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Can a.equals(b) be true for a b which does not pass the instanceof test for the class of a?

 
Ruben Soto
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The title asks the whole question. Intuitively it doesn't make much sense for that to happen, but is there any such restriction that I am not aware of? I can't find any in the API. I understand the implications though (if a.equals(b) is true, then a.hashCode() == b.hashCode() must be true, even with B (class of b) being completely unrelated to A (class of A.) This question was prompted by one of the Enthuware quizzes.

Thanks,

Ruben
 
Moojid Hamid
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In addition to hash code equality, if a.equals(b) then b.equals(a) must also be true, and if a.equals(b) and b.equals(c) then a.equals(c) must also be true.
 
sudipto shekhar
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equals() and instanceof operator are they inter-related? I mean two Dog objects may not be equal but may be an instanceof Animal..
Please correct me if I am thinking in the wrong direction
 
Ruben Soto
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You are both right, but my question was quite different. My question is: Is it legal to code an equals(Object) method for a class A such that it will return true in some cases for objects of class B, where b instanceof A is false? I don't see any restrictions in the API saying that you can't do that, but doing so would be quite impractical, since if a.equals(b) == true, then a.hashCode() == b.hashCode(), but then you are requiring the hashCode() implementations of two different classes to abide by some sort of contract as well. I guess the answer to my question might be "there are no rules against that, but you should never do it."
 
Leandro Coutinho
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I don't think that there is a restriction. If you override it, you can do whatever you want (class D equals F that equals z, ...), but it only needs to return a boolean (offcourse =D).

I don't know why you are asking this. I don't see any reason to two objects of different classes be equals.
 
Ruben Soto
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I'm asking this because I saw this question in one of the mocks (like I said earlier.)
 
Bob Ruth
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I just took the following at face value:

K & B 5.0, pg 527

First, be sure that the object being tested is of the correct type! It comes in polymorphically as type Object, so you need to do an instanceof test on it. Having two objects of different class types be considered equal is usually not a good idea, but that's a design issue we won't go into here. Besides, you'd have to do the instanceof test just to be sure that you could cast the object argument to the correct type so that you can access it's methods or variables in order to actually do the comparison. Remember, if the object doesn't pass the instanceof test, then you'll get a runtime ClassCastException.

Of course, I know that you can code around just about anything... but this demonstrates to me that there is a reason for adhering to that policy.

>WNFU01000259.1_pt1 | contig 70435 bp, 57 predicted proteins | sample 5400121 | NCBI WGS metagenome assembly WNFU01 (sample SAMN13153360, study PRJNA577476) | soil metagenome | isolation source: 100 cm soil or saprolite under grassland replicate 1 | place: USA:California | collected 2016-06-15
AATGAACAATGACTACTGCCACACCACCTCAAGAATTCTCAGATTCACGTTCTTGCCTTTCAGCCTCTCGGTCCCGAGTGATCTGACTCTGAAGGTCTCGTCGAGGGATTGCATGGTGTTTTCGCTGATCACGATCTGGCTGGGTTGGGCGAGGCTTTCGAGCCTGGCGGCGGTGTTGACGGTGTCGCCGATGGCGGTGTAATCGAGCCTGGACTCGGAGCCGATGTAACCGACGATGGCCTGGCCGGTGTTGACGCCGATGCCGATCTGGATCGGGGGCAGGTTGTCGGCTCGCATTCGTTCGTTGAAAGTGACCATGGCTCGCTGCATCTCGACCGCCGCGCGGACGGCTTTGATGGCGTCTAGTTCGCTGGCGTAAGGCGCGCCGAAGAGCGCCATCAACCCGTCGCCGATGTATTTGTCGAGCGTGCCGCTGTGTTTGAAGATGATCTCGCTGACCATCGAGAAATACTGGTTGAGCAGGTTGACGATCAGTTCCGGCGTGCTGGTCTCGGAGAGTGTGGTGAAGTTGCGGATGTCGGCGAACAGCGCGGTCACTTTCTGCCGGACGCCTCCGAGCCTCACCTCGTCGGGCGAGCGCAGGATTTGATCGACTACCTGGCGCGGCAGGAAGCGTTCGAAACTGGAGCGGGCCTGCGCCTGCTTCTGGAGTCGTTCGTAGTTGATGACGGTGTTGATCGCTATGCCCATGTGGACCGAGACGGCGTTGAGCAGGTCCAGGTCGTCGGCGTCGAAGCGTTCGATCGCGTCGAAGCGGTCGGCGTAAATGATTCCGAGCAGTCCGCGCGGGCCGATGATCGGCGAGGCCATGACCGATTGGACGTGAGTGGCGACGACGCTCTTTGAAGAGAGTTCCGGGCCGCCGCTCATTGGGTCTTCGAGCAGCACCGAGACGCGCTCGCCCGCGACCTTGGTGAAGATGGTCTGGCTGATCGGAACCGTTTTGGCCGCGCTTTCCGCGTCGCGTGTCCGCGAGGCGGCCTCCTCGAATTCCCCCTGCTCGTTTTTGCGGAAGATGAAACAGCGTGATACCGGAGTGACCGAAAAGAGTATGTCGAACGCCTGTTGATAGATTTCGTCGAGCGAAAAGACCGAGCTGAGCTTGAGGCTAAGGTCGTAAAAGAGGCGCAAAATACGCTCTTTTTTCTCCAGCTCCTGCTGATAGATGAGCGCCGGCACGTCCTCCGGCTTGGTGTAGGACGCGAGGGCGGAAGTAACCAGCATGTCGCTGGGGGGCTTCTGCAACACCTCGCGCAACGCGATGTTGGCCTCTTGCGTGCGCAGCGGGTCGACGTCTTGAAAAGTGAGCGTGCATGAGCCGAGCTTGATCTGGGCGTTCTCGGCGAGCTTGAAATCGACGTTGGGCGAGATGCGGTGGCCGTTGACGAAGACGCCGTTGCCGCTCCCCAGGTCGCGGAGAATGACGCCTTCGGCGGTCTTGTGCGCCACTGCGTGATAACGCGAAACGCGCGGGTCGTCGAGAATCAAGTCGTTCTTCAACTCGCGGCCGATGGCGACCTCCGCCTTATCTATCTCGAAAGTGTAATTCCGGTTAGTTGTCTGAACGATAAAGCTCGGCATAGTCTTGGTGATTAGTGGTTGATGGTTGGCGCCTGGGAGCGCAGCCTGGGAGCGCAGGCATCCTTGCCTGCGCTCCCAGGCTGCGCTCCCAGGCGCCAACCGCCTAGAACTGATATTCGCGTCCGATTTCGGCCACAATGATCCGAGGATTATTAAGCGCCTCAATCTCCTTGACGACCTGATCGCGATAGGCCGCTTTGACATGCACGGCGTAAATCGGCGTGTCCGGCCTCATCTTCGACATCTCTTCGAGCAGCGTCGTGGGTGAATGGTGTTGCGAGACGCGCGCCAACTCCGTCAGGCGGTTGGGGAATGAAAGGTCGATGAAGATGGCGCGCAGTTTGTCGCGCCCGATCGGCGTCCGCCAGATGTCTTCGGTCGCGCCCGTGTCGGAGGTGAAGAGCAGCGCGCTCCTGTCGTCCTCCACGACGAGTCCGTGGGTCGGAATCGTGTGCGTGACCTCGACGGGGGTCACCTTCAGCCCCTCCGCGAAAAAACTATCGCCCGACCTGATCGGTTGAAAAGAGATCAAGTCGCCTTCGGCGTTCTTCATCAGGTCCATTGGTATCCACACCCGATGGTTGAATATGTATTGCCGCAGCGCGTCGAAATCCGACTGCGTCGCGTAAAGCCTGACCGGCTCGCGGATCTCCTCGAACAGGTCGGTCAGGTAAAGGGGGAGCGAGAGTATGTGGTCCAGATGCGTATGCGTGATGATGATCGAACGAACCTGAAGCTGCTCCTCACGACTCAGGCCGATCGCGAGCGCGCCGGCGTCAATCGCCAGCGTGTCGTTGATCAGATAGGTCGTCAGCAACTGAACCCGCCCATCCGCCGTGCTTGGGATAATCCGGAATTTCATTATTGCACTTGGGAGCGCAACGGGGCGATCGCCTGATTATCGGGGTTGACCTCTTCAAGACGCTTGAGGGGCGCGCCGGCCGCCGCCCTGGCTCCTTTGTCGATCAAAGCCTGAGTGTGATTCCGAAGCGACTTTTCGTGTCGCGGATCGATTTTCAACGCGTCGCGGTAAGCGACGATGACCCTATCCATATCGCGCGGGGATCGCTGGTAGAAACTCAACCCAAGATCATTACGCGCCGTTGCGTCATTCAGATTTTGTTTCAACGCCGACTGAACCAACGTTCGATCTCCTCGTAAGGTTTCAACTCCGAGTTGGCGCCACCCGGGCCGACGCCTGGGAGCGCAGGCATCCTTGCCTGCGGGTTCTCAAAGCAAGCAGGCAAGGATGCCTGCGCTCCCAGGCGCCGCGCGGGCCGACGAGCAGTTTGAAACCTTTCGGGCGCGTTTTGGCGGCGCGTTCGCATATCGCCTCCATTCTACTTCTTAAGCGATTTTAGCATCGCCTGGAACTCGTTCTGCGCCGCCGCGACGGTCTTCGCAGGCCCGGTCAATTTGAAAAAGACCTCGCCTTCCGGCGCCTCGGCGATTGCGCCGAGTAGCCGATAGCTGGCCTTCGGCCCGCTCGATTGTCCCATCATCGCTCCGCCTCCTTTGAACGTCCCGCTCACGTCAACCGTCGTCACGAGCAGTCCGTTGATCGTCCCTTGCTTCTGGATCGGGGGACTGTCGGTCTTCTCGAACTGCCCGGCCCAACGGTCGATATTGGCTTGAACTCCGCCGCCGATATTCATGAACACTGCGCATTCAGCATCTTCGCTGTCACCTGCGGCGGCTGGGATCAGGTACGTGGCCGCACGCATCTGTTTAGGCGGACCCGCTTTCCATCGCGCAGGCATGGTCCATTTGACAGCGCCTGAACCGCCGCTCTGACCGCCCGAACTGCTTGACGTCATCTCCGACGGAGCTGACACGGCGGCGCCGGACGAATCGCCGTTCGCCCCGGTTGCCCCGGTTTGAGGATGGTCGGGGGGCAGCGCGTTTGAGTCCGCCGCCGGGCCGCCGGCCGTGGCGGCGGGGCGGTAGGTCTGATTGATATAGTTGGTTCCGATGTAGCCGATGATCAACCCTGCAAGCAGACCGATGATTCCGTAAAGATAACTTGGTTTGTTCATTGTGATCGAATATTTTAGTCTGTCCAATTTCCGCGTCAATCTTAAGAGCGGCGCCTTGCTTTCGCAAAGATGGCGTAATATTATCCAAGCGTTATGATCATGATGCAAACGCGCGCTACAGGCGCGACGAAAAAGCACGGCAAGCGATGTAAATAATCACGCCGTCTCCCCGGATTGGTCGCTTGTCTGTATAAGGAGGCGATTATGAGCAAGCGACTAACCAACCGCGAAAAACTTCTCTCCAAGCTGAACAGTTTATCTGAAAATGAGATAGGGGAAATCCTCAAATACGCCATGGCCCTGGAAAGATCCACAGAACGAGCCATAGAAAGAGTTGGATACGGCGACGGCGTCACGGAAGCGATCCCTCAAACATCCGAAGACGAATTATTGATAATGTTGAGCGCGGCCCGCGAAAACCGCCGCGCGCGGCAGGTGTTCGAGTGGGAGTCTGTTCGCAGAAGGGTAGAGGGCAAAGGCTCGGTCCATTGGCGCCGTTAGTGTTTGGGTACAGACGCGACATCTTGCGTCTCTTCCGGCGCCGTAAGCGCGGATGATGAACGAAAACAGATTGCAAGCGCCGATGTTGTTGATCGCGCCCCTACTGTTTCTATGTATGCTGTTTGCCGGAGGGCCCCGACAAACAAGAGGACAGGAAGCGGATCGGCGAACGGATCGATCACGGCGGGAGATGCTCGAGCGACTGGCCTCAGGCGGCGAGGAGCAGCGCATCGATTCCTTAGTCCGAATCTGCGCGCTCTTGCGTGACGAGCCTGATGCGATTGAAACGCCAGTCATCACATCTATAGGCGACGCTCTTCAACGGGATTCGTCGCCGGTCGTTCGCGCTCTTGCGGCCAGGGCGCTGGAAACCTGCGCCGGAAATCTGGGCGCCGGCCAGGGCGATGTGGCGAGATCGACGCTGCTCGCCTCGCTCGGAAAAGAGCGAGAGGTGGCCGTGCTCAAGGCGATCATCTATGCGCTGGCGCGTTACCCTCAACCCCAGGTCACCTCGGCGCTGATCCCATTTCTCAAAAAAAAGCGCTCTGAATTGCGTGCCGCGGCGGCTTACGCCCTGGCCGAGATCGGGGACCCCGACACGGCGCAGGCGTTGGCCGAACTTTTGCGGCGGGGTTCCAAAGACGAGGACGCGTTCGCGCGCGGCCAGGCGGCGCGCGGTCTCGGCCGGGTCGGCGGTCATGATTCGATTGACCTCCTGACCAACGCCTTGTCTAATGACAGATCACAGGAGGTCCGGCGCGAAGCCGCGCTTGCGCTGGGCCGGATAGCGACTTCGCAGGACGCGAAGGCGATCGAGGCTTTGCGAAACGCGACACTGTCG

Ruben Soto
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Bob Ruth wrote:I just took the following at face value:

K & B 5.0, pg 527

First, be sure that the object being tested is of the correct type! It comes in polymorphically as type Object, so you need to do an instanceof test on it. Having two objects of different class types be considered equal is usually not a good idea, but that's a design issue we won't go into here. Besides, you'd have to do the instanceof test just to be sure that you could cast the object argument to the correct type so that you can access it's methods or variables in order to actually do the comparison. Remember, if the object doesn't pass the instanceof test, then you'll get a runtime ClassCastException.

Of course, I know that you can code around just about anything... but this demonstrates to me that there is a reason for adhering to that policy.

I was aware of that also, Bob. I was wondering why there is no official contract specification in the API regarding this, as it indeed seems it would be a really bad idea to consider two objects of unrelated classes be equal to each other.
 
Moojid Hamid
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Having two objects of different class types be considered equal is usually not a good idea, but that's a design issue


I think this pretty much answers the question. Yes it is a bad idea to do it but there are some scenarios where it could be done, e.g. implementing a balanced binary red/black tree, again not the best approach but certainly possible.

The reason I quoted the contract earlier is that if we code the equals method in a.class to allow for equality to b.class we will have to do the same to b.class equal method. This means that the designer intentionally designed the two classes in that manner. As far as API is concerned, if it walks like a duck and talks like a duckā€¦

 
Henry Wong
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Try this...



And of course, an ArrayList is NOT an instanceof LinkedList.

Henry
 
Ruben Soto
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Henry Wong wrote:Try this...



And of course, an ArrayList is NOT an instanceof LinkedList.

Henry

Excellent example, thanks! I hadn't thought of it, but it makes the point very clearly. The List interface specifies expected behavior for equals(), which in this case is that any two instances of implementing classes of List of the same length, and whose corresponding elements are equal, are considered equal.
 
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